The Court also noted that English law was out of step with the common law in other jurisdictions on this question, referring specifically to decisions of the Singapore and Hong Kong Courts of Appeal. The Court said that it was “undoubtedly desirable” for the common law to remain aligned in different countries where its development was not specifically affected by different commercial or cultural environments. In the Court’s view, “legal professional privilege is a classic example of an area where one might expect to see commonality between the laws of common law countries, particularly when so many multinational companies operate across borders and have subsidiaries in numerous common law countries”.

As the Court felt unable to depart from Three Rivers 5, it concluded, however, that Andrews J was right in deciding that legal advice privilege did not apply.

Impact of ENRC v SFO Court of Appeal ruling

Lower bar for reasonable contemplation of criminal prosecution 

Decisions of the English court which narrowed the scope of legal professional privilege available to businesses involved in regulatory and criminal investigations had become the unfortunate norm.  That trend is now starting to reverse. 

The decision is positive news for those facing criminal or regulatory investigation and strikes a sensible balance on when litigation privilege should be available in those circumstances.  The Court recognised a clear public interest in encouraging companies to investigate allegations from whistleblowers or investigative journalists under the protection of legal professional privilege before approaching the authorities: otherwise, companies might be tempted not to investigate such allegations at all.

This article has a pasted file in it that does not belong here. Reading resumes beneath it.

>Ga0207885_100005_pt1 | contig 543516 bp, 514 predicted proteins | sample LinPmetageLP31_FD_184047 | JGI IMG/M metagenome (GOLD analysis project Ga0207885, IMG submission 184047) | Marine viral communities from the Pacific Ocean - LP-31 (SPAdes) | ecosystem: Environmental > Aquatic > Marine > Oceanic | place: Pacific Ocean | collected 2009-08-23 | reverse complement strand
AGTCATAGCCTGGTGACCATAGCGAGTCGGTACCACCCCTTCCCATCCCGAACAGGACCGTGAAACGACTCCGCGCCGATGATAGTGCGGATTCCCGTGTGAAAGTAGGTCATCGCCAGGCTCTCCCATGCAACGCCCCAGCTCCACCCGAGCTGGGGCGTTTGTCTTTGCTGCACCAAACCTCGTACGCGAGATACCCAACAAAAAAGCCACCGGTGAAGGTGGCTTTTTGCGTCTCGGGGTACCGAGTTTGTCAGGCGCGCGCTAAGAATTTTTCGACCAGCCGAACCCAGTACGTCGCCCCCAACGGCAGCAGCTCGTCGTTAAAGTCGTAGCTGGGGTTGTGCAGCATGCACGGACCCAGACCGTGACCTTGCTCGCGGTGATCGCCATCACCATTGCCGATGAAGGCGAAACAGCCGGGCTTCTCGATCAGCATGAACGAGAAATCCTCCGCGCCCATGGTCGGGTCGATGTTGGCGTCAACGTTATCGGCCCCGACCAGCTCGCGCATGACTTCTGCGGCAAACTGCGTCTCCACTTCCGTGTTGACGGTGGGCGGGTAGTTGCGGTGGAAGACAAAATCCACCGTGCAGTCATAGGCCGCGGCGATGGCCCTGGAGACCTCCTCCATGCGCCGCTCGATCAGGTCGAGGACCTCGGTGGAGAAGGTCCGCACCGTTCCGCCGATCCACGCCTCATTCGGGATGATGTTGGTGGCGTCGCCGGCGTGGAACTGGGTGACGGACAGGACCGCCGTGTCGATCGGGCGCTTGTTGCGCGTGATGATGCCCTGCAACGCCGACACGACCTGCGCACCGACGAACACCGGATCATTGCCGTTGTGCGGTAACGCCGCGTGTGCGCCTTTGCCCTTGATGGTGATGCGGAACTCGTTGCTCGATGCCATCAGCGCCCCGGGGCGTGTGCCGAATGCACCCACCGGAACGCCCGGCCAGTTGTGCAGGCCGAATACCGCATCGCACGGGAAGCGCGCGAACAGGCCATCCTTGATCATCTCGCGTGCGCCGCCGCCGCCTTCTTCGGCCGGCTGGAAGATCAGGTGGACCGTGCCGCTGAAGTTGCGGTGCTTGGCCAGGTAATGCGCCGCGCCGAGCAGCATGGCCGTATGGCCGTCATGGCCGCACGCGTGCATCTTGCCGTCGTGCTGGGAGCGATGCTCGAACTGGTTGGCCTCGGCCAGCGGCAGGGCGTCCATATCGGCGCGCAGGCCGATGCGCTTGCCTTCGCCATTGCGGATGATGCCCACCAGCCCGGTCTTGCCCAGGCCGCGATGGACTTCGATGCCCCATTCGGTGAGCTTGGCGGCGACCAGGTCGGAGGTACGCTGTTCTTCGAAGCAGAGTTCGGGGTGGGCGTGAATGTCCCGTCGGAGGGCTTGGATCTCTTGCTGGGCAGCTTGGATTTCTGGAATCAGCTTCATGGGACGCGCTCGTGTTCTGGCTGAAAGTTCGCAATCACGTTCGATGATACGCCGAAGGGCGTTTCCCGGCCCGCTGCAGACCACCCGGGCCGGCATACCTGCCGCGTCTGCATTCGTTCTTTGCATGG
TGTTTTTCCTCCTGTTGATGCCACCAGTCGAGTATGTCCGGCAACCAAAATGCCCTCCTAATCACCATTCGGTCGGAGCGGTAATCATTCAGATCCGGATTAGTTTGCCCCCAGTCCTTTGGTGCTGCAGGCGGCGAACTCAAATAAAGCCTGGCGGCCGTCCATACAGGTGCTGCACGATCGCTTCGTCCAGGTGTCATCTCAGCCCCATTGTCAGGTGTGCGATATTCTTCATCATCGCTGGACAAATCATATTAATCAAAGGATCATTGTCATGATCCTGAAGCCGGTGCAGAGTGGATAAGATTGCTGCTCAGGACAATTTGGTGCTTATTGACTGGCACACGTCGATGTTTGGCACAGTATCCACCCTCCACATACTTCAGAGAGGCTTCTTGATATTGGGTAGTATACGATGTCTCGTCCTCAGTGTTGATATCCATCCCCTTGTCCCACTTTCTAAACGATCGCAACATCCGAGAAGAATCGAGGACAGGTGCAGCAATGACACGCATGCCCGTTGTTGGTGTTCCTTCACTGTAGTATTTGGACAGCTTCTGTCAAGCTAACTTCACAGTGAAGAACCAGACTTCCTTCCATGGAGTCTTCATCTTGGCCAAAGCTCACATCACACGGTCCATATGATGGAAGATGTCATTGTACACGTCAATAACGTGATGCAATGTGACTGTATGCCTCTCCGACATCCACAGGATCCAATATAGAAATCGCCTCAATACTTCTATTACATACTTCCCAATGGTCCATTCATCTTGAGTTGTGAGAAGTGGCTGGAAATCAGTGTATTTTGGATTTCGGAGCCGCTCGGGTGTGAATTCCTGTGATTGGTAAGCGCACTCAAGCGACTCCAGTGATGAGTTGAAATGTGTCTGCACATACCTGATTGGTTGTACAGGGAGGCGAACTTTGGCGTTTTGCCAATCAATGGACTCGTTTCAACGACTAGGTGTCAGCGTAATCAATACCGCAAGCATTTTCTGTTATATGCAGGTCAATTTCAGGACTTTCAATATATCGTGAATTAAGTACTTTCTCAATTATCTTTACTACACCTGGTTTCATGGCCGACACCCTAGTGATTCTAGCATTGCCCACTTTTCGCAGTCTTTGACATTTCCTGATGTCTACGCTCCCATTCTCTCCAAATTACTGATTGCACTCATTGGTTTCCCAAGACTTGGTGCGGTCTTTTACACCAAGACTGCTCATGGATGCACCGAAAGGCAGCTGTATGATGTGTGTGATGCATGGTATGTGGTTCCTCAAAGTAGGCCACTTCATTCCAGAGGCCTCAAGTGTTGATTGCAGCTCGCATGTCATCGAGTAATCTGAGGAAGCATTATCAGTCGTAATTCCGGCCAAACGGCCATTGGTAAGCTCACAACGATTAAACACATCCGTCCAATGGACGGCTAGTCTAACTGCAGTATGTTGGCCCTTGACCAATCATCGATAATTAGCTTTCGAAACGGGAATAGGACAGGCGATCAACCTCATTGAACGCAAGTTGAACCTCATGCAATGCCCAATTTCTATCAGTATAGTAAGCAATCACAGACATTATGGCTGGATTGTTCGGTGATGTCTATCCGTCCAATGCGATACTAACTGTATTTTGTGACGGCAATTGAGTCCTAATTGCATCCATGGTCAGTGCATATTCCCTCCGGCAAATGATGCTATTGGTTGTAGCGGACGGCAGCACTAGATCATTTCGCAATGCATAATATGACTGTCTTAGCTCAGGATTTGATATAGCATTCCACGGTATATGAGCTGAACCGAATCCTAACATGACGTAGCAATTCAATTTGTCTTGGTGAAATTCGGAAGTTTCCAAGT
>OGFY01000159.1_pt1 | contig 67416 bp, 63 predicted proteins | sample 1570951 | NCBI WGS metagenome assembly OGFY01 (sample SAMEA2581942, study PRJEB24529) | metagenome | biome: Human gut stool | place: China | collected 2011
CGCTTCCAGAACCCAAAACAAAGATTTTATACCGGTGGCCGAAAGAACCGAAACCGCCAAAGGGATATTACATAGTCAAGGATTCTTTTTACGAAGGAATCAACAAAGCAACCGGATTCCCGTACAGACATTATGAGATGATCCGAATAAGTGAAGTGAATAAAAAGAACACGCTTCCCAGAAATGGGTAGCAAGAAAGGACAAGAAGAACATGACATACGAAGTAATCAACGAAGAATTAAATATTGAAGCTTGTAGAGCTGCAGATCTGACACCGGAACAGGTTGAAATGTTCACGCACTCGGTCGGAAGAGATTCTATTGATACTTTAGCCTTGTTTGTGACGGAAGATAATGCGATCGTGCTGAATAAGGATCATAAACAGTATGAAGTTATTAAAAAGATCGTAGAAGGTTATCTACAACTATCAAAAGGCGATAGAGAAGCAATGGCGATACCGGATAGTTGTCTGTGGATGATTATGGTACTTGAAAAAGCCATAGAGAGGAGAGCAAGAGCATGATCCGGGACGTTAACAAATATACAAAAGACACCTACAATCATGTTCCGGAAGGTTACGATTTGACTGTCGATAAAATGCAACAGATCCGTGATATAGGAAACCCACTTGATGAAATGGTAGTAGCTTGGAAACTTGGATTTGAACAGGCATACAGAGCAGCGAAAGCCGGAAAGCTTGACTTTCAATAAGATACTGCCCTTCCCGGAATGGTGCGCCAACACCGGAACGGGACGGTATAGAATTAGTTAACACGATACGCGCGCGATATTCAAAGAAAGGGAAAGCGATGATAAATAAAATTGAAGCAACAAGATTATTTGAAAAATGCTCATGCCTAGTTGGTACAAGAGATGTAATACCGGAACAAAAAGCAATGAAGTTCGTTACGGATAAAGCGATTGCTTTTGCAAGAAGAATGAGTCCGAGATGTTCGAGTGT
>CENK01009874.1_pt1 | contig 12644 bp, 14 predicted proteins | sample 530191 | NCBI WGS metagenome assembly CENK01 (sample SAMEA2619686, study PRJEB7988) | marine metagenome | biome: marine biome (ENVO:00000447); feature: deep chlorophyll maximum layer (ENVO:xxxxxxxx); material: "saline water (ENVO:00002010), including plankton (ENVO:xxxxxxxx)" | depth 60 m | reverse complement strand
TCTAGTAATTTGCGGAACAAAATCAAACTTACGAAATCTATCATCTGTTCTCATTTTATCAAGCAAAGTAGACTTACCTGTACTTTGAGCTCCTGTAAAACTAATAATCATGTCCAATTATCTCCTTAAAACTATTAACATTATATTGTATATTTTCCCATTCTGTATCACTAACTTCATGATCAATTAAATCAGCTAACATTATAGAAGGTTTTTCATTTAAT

Businesses are now in a position where, on the right facts, they can make a successful claim for litigation privilege at a much earlier stage than the first instance judgment suggested, and therefore obtain the benefit of protection for communications with third parties including external expert advisers and employees (or ex-employees) who are not specifically tasked with seeking legal advice.  The impact resonates beyond criminal proceedings: the Court’s conclusions are relevant to internal investigations in anticipation of regulatory action by bodies such as the Financial Conduct Authority, Competition and Markets Authority or HMRC.